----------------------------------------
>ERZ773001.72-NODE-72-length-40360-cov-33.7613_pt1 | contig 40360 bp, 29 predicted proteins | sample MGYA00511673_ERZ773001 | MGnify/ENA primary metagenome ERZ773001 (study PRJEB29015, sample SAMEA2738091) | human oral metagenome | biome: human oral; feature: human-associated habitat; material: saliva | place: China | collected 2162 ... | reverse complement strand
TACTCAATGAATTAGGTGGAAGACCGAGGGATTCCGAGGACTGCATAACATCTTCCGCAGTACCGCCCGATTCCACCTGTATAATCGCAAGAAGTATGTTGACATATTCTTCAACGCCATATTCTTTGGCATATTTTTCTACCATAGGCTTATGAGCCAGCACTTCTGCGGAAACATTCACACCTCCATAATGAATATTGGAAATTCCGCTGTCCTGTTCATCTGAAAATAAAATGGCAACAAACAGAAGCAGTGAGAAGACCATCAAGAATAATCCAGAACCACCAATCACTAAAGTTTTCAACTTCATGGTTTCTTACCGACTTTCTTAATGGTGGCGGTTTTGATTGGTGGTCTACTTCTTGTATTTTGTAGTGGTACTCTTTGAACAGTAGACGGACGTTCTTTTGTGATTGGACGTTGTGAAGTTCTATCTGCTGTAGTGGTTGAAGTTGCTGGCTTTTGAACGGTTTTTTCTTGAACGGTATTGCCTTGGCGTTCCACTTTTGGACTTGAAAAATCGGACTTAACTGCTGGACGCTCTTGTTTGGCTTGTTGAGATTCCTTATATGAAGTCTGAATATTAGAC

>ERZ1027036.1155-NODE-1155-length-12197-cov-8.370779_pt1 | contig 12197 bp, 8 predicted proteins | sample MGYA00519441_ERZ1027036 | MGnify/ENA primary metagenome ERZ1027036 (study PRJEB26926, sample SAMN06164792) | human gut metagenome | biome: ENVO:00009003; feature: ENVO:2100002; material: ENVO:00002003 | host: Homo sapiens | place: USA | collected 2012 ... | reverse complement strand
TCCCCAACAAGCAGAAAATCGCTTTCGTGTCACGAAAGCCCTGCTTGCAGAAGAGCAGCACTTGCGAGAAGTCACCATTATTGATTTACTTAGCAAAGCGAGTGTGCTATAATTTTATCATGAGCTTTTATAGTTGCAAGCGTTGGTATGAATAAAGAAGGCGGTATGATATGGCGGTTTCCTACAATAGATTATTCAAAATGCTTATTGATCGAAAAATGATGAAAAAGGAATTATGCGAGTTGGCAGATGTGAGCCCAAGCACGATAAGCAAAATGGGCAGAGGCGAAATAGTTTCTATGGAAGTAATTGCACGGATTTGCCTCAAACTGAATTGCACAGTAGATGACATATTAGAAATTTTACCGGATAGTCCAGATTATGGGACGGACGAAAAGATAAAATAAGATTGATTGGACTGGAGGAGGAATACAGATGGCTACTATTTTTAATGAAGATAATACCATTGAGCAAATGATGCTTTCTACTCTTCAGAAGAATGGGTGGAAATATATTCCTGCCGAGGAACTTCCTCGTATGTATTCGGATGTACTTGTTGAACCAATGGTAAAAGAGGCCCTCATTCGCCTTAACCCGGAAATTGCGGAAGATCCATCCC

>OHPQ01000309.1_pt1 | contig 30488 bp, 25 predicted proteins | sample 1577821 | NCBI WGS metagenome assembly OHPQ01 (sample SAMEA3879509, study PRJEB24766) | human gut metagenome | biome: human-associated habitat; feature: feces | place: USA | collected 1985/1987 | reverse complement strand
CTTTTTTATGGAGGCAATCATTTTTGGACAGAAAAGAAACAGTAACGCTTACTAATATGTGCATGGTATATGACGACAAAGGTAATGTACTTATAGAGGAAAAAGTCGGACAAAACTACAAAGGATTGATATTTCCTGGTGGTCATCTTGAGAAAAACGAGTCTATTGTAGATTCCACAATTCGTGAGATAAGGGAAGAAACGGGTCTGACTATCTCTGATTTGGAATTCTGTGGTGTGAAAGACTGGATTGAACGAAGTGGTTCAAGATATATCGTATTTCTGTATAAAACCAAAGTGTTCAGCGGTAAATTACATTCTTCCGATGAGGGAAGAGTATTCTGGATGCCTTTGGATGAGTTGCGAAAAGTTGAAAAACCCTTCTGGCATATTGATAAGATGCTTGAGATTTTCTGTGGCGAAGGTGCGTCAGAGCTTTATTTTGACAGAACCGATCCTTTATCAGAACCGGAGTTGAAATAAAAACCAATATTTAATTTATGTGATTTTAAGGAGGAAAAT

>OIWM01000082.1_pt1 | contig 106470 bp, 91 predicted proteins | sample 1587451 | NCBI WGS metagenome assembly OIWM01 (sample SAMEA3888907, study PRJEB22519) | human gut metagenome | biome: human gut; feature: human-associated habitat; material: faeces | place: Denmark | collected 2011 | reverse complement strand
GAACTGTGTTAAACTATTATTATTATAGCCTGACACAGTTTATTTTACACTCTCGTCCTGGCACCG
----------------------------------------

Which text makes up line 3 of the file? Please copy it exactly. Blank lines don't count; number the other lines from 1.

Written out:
>ERZ1027036.1155-NODE-1155-length-12197-cov-8.370779_pt1 | contig 12197 bp, 8 predicted proteins | sample MGYA00519441_ERZ1027036 | MGnify/ENA primary metagenome ERZ1027036 (study PRJEB26926, sample SAMN06164792) | human gut metagenome | biome: ENVO:00009003; feature: ENVO:2100002; material: ENVO:00002003 | host: Homo sapiens | place: USA | collected 2012 ... | reverse complement strand